“I want to teach people who join gangs what will happen in the long run and what the serious consequences can be.”

Read original CPS press release online


Here's some feedback from participants and teachers following the event:

Cristina Caramanuta, Year 9 student:

"The CPS event was about the daily problems we experience in REAL LIFE! And how we can solve them together. It highlighted the experiences that young girls can go through from getting themselves pregnant or getting raped by young, mature and older men.

"A short film was made by about thirty girls from different schools about everything that happens and can happen in real life. I am saying 'real life' because schools are a protected site that delivers education and exposes us to positive behaviour appropriated for real life.

"During the break there was lots of food and drinks and you could even make your own tea or coffee. There were sandwiches, fruits, strawberries mandarins and grapes. Crisp and biscuits was also available. It was like a feast.

"After the break there was a theatre forum performance, four people played different characters in different situations. What was special about the performance is that it showed you scenes from the past to the present and highlighted the impact that the different scenarios and choices made how it affected your circumstances and behaviour in the present. They allowed you to see the outcomes of the choices they made and asked us to express what choices could have been made in the audience discussion and feedback. The four actors was perfect, you could understand everything that happened."

Nasteha Ahmed, Year 10 student:

"I have to say the highlight of my day at the CPS trip would have been meeting Angie LeMar, even though I was astonished by everything that had taken place.

"I was quite amazed by the play that was performed, the different scenarios that was played out explained why people are the way they are. It was very interesting.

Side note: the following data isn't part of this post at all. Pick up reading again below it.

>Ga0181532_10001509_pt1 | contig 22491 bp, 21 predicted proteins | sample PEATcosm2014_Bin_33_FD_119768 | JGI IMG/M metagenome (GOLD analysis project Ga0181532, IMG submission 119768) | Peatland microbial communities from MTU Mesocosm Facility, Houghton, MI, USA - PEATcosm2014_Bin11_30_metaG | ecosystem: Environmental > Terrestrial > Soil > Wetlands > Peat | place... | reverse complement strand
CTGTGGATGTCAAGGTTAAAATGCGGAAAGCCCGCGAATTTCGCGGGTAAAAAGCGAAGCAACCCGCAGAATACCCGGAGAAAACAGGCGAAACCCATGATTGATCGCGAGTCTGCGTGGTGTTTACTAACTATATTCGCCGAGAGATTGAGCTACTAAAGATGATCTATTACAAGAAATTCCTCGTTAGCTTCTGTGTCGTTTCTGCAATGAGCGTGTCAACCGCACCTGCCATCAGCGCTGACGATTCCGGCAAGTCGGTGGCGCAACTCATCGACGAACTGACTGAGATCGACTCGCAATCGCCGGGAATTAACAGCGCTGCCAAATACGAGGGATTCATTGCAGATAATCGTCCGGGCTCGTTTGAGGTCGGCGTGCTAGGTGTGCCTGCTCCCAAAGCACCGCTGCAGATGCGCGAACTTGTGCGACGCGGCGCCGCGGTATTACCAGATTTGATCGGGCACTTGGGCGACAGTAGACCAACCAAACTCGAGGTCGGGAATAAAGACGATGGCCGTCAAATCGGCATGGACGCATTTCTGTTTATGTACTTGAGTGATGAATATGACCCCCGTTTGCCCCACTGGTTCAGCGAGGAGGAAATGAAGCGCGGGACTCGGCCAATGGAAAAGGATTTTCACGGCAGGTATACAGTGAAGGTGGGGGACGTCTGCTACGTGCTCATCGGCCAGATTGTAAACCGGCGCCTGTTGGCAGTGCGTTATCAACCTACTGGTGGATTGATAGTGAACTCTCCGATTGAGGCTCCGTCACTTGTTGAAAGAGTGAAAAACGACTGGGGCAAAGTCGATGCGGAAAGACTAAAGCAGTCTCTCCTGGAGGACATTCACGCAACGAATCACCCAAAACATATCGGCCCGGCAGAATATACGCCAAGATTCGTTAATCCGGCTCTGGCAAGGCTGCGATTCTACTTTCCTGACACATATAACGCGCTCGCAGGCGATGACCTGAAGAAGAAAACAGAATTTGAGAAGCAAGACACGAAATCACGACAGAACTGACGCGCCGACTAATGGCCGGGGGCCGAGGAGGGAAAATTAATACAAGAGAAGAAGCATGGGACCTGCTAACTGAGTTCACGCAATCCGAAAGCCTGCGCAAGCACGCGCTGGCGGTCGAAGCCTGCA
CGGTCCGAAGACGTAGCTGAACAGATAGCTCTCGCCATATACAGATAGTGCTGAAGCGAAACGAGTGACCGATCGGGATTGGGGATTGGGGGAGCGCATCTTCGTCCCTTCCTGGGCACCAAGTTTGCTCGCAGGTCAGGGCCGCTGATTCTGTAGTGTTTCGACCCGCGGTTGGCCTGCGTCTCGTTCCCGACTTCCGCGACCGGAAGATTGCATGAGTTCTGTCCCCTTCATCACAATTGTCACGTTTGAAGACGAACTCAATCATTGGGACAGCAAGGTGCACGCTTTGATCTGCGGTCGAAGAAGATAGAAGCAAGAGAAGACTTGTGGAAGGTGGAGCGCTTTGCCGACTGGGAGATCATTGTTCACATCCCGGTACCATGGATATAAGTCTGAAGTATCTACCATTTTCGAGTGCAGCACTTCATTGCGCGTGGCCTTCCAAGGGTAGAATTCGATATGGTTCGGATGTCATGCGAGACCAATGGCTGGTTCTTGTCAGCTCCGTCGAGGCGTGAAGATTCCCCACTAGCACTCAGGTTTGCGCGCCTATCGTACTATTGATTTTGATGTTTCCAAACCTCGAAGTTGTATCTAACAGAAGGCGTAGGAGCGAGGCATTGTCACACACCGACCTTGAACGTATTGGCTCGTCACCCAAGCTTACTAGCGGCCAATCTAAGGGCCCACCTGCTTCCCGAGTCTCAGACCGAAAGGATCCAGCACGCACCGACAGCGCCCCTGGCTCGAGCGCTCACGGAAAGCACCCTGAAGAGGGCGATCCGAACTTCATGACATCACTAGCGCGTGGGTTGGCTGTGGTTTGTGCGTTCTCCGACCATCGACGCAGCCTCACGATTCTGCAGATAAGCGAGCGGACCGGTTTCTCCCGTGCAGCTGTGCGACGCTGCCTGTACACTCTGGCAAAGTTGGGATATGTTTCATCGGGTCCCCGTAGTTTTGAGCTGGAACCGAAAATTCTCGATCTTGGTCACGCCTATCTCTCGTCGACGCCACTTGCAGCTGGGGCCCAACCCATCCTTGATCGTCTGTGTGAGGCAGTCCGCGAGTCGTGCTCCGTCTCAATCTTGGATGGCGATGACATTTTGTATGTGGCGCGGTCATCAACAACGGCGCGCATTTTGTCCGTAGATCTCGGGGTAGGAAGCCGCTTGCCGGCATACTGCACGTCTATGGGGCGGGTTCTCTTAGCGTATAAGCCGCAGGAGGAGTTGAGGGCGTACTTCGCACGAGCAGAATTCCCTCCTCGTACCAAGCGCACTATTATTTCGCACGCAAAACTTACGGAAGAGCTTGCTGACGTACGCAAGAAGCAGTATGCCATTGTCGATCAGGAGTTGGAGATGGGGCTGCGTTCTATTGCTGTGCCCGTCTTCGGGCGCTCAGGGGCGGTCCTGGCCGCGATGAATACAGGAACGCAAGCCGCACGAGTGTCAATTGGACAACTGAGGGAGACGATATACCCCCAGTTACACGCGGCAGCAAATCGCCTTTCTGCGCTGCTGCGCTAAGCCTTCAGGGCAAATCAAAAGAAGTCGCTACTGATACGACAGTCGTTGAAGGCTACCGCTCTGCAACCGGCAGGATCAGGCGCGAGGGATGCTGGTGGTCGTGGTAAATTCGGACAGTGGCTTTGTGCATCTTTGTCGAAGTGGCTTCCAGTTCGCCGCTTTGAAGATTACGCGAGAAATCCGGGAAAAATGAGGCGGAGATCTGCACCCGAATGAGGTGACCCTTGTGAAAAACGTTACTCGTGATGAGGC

"The female ex-gang member that exposed a lot to us was quite motivating when she spoke about her experiences she had with gangs. Although when she spoke about the growing levels of sexual violence against girls and women that joined gangs really shocked me, especially when she said that many girls and women are willing to risk being raped in return for the status of membership.

"Also the girls who made the short film Girls have their Say said that it was not just the boys that are in gangs, girls form gangs too was really good. The whole event was inspiring and I had a wonderful time. It was an opportunity not to miss."

Miss Rosemary Roberts, Teaching Assistant/Creative Leader Coordinator at Islington Arts & Media School:

"We were truly empowered by this experience and we look forward to being invited to other such events. Our girls were especially inspired by the short film and the Forum Theatre and expressed the desire that this should be disseminated in a whole school event.

"The event really opened the eyes of one or two of our girls of what is really going on in our society and especially affected one girl in a positive way.... Our Head teacher supported this event and was thrilled that it was such a success.  It was suggested that we feature this event in our summer newsletter."


Girls Have Their Say runs until August 2012 and is financed by the Home Office through the Communities Against Gangs, Guns and Knives Fund. To find out more about this and our new programme for young women Finding the Words, funded by the Paul Hamlyn Foundation, visit our March news.

Girl E was commissioned by British Transport Police and is now available for booking - email Nita Bocking at Arc or call 020 8594 1095 to find out more about this and The Blade Trilogy.

Home Office Paul Hamlyn Foundation British Transport Police


Read about Girls Have Their Say, Youth Theatre, Drama Club and Truce! young people's projects in our April Newsletter with an introduction from Sue Fish OBE, Criminal Justice Commander at The Metropolitan Police.